The complicated, nuanced story of how racialized French people fought to save their local McDonald's

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Whether it’s McD’s or Starbucks or an Ikea cafeteria or a shopping mall, corporate-owned “third places” are always complicated situations. Capitalism demands as many regular customers and quality employees as possible, so successful enterprises in this category don’t care about religion or skin colour or economic background of patrons and lower-level employees (that’s usually the domain of the various “fast food Francine” type customers, who usually end up getting kicked out). Corporate chains also do a lot of local outreach and charity to build brand goodwill in their communities.

On the other hand, the corporation expects everything to be done on its own terms, according to SOP and with no exceptions, with the end goal of increasing profits through sales. Any perceived disruption is dealt with swiftly and brutally. Sometimes that comes into conflict with the third-place aspects described in the paragraph above.

That’s before you throw in the class and economic stratification of France’s workplace and neighbourhood cultures, the strong trade union sensibility in the labour market, and how those come into conflict with both the values of an American multinational and the Western neoliberal consensus. Then there all the individual human personalities involved in this particular story. It’s really worth a listen or read-through.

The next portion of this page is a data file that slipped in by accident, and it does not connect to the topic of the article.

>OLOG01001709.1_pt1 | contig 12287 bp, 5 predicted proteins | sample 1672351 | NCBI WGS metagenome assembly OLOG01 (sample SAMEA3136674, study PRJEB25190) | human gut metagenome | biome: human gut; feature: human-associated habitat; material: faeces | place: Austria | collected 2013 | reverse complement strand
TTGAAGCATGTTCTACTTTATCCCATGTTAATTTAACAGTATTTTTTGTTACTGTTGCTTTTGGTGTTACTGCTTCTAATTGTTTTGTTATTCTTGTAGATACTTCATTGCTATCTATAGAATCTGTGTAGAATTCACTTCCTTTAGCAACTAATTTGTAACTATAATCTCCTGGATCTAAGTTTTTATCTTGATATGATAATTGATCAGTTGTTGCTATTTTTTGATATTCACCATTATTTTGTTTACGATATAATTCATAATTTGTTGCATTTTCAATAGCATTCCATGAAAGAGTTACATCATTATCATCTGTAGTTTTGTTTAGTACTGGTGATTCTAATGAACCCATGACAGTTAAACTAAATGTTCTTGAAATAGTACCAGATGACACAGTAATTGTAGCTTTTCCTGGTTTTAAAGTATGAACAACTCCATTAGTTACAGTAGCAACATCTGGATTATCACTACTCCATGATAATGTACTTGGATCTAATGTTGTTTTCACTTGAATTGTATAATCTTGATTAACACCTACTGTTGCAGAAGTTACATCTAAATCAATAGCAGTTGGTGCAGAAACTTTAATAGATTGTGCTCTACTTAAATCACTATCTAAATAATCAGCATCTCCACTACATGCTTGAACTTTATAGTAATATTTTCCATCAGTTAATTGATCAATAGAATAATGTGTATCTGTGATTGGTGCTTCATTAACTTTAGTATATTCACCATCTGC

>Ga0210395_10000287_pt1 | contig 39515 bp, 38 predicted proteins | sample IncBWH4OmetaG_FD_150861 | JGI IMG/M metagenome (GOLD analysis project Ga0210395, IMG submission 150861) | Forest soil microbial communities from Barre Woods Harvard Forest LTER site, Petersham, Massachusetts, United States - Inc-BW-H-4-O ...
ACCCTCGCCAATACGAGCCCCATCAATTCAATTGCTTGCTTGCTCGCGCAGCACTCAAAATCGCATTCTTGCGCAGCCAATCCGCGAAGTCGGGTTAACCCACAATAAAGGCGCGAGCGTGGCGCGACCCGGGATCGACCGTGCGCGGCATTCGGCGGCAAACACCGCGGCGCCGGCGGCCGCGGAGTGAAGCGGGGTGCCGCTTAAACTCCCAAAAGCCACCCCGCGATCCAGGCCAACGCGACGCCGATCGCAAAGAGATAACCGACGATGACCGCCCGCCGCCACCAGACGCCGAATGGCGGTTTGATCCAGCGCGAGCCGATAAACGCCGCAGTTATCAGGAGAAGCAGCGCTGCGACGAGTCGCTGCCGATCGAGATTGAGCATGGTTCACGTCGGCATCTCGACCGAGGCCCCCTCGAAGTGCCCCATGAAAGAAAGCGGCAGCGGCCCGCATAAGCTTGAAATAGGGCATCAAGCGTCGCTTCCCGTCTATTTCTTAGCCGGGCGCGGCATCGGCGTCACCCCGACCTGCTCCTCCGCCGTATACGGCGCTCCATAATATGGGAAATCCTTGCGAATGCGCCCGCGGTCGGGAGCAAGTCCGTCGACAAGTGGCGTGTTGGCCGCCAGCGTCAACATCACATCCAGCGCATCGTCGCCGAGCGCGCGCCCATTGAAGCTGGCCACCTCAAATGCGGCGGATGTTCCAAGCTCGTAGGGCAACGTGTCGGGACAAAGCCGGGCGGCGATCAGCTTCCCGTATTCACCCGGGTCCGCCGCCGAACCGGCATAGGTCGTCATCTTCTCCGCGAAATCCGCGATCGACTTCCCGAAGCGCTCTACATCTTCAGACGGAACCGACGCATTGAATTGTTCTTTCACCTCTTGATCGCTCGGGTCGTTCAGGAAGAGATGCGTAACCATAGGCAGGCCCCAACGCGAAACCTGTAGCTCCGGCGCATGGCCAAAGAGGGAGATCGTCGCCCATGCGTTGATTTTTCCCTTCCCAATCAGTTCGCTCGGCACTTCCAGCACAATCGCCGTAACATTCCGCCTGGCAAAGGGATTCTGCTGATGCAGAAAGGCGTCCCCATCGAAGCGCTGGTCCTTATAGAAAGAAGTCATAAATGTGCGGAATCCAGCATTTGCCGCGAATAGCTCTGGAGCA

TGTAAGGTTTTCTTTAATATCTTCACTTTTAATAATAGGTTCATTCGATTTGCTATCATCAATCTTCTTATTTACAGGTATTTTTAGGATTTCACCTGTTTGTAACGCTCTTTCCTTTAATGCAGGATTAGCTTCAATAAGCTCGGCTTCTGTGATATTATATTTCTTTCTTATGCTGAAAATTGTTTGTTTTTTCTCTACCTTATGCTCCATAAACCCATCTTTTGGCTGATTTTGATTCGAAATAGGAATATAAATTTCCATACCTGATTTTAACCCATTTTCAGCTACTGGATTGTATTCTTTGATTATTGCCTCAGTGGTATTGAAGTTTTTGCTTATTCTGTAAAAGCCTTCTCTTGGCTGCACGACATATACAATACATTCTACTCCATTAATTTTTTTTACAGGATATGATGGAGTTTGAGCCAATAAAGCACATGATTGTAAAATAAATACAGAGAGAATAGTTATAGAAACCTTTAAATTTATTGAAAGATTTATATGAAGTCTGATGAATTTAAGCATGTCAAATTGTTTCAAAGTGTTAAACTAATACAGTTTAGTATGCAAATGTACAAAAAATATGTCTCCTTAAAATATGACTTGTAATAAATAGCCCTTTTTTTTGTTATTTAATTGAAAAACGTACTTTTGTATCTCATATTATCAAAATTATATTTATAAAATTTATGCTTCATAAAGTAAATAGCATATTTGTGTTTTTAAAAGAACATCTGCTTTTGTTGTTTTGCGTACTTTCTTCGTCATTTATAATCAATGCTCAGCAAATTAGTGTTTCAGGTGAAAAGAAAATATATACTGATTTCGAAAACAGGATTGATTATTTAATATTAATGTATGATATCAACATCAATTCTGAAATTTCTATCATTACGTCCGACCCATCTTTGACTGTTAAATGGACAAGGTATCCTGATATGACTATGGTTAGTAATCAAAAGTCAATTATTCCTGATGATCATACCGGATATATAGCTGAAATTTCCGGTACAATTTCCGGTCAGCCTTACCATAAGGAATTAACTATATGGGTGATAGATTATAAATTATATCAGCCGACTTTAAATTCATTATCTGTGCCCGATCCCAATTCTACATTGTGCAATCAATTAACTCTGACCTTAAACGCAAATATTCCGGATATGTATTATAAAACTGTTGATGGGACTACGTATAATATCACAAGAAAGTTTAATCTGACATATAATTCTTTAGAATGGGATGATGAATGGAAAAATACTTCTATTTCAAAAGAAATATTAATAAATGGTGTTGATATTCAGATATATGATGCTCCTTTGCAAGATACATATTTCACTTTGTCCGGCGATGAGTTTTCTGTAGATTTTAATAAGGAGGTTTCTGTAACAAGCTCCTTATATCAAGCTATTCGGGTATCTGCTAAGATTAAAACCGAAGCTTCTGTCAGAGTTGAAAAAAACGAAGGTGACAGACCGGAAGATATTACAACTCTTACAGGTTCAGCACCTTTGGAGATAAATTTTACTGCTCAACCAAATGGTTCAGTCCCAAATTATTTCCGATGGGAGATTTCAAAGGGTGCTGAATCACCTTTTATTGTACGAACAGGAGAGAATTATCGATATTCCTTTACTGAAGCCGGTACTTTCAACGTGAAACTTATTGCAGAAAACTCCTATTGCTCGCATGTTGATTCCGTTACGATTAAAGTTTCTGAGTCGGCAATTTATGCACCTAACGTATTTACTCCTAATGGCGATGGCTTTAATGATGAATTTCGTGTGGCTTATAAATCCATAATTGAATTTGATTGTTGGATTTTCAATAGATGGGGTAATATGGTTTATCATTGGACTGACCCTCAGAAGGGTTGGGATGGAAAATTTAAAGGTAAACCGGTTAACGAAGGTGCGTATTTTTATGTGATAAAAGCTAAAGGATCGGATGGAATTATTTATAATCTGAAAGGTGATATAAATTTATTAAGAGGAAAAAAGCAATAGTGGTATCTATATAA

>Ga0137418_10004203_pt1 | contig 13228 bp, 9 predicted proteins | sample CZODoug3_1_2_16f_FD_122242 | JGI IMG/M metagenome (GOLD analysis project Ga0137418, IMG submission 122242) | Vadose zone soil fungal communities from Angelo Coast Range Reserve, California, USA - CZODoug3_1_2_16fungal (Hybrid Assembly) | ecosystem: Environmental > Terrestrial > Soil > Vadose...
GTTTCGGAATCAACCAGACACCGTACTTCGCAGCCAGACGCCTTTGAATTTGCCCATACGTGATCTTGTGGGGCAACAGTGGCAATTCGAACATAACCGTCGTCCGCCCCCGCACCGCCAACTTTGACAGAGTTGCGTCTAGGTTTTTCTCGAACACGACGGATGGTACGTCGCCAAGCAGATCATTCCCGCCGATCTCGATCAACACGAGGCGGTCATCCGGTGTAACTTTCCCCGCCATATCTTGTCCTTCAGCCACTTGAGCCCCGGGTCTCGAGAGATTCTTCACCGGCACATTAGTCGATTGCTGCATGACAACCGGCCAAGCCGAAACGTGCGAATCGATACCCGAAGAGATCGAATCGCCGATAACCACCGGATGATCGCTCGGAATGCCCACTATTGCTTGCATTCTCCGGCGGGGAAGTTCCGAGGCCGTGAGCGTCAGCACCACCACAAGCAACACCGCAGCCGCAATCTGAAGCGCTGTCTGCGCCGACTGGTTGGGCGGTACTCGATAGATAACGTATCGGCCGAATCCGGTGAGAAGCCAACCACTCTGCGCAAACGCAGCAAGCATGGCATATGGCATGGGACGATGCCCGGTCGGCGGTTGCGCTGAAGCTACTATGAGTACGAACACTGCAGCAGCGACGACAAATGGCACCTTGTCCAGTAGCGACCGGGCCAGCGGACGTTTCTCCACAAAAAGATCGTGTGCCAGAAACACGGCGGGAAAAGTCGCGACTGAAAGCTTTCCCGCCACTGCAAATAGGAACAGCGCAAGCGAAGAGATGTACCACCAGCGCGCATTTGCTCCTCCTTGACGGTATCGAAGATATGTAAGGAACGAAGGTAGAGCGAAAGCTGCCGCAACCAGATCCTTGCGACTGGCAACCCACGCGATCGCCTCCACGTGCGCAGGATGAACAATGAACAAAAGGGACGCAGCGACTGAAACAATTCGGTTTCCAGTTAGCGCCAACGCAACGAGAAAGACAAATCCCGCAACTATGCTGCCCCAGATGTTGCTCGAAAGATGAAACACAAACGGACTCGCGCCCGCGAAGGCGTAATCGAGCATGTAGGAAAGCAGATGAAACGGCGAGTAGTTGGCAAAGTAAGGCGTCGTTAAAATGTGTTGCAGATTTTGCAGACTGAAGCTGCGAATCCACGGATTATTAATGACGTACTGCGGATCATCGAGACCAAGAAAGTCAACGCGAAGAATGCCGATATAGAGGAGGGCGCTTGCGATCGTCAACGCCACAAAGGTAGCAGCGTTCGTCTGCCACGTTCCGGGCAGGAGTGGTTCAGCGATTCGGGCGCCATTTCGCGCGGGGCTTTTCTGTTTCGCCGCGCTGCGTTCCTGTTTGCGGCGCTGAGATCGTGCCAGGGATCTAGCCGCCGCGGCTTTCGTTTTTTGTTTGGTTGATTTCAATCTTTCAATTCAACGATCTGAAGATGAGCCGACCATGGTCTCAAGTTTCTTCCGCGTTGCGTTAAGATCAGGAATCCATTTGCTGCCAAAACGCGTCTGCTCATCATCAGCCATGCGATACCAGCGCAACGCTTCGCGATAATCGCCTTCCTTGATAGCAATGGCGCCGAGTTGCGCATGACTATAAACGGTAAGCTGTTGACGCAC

corporate going so far as to support the closure of profitable restaurants in order to shed empowered workers.

Seems like these workers should band together and open a co-op style restaurant chain and get rid of corporate. Kind of a big ask but it would give them more power to run the business in a way that can work best with their communities and employees.

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plays Robert Plant’s “Freedom Fries” on the Muzak

Can you explain what you mean by “racialized” in this context? I don’t understand.

France is a racialised society in regard to how it treats its brown-skinned citizens who are immigrants or descendants of immigrants from former North African colonies like Algeria (they are thus considered racialised by French society). There’s a lot of insitutional and cultural racism and discrimination against them, especially in the domestic (as opposed to multinational) corporate sector. The story discusses some of the complexities of being a racialised person in modern France.

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